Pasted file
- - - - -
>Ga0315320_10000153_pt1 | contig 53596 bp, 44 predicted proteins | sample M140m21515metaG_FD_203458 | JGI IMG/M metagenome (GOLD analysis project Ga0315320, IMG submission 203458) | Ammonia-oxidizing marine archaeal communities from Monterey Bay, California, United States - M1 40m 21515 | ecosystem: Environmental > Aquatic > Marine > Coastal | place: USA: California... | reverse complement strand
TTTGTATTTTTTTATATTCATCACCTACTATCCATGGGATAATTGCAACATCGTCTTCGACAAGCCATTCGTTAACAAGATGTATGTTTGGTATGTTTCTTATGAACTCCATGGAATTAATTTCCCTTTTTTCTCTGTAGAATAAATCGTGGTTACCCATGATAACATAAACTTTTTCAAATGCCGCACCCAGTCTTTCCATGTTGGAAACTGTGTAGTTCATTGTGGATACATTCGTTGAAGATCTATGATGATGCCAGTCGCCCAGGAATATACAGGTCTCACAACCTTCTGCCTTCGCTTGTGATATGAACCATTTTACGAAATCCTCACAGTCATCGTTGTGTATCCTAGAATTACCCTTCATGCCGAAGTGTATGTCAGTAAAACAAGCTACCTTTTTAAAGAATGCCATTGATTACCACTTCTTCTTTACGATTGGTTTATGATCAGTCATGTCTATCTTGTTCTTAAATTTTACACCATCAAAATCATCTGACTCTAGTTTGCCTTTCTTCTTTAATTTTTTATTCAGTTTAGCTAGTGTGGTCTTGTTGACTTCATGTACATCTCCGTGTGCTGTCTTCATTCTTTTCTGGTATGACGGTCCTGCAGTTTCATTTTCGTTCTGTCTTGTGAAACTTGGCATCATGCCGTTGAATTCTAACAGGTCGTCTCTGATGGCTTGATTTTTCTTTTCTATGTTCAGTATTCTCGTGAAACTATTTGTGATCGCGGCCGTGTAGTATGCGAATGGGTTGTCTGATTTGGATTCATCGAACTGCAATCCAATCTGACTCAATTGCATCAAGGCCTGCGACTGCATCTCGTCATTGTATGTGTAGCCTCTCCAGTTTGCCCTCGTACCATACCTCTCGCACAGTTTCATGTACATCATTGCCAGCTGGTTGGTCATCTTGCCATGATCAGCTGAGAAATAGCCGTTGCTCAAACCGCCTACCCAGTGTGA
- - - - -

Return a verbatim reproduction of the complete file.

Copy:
>Ga0315320_10000153_pt1 | contig 53596 bp, 44 predicted proteins | sample M140m21515metaG_FD_203458 | JGI IMG/M metagenome (GOLD analysis project Ga0315320, IMG submission 203458) | Ammonia-oxidizing marine archaeal communities from Monterey Bay, California, United States - M1 40m 21515 | ecosystem: Environmental > Aquatic > Marine > Coastal | place: USA: California... | reverse complement strand
TTTGTATTTTTTTATATTCATCACCTACTATCCATGGGATAATTGCAACATCGTCTTCGACAAGCCATTCGTTAACAAGATGTATGTTTGGTATGTTTCTTATGAACTCCATGGAATTAATTTCCCTTTTTTCTCTGTAGAATAAATCGTGGTTACCCATGATAACATAAACTTTTTCAAATGCCGCACCCAGTCTTTCCATGTTGGAAACTGTGTAGTTCATTGTGGATACATTCGTTGAAGATCTATGATGATGCCAGTCGCCCAGGAATATACAGGTCTCACAACCTTCTGCCTTCGCTTGTGATATGAACCATTTTACGAAATCCTCACAGTCATCGTTGTGTATCCTAGAATTACCCTTCATGCCGAAGTGTATGTCAGTAAAACAAGCTACCTTTTTAAAGAATGCCATTGATTACCACTTCTTCTTTACGATTGGTTTATGATCAGTCATGTCTATCTTGTTCTTAAATTTTACACCATCAAAATCATCTGACTCTAGTTTGCCTTTCTTCTTTAATTTTTTATTCAGTTTAGCTAGTGTGGTCTTGTTGACTTCATGTACATCTCCGTGTGCTGTCTTCATTCTTTTCTGGTATGACGGTCCTGCAGTTTCATTTTCGTTCTGTCTTGTGAAACTTGGCATCATGCCGTTGAATTCTAACAGGTCGTCTCTGATGGCTTGATTTTTCTTTTCTATGTTCAGTATTCTCGTGAAACTATTTGTGATCGCGGCCGTGTAGTATGCGAATGGGTTGTCTGATTTGGATTCATCGAACTGCAATCCAATCTGACTCAATTGCATCAAGGCCTGCGACTGCATCTCGTCATTGTATGTGTAGCCTCTCCAGTTTGCCCTCGTACCATACCTCTCGCACAGTTTCATGTACATCATTGCCAGCTGGTTGGTCATCTTGCCATGATCAGCTGAGAAATAGCCGTTGCTCAAACCGCCTACCCAGTGTGA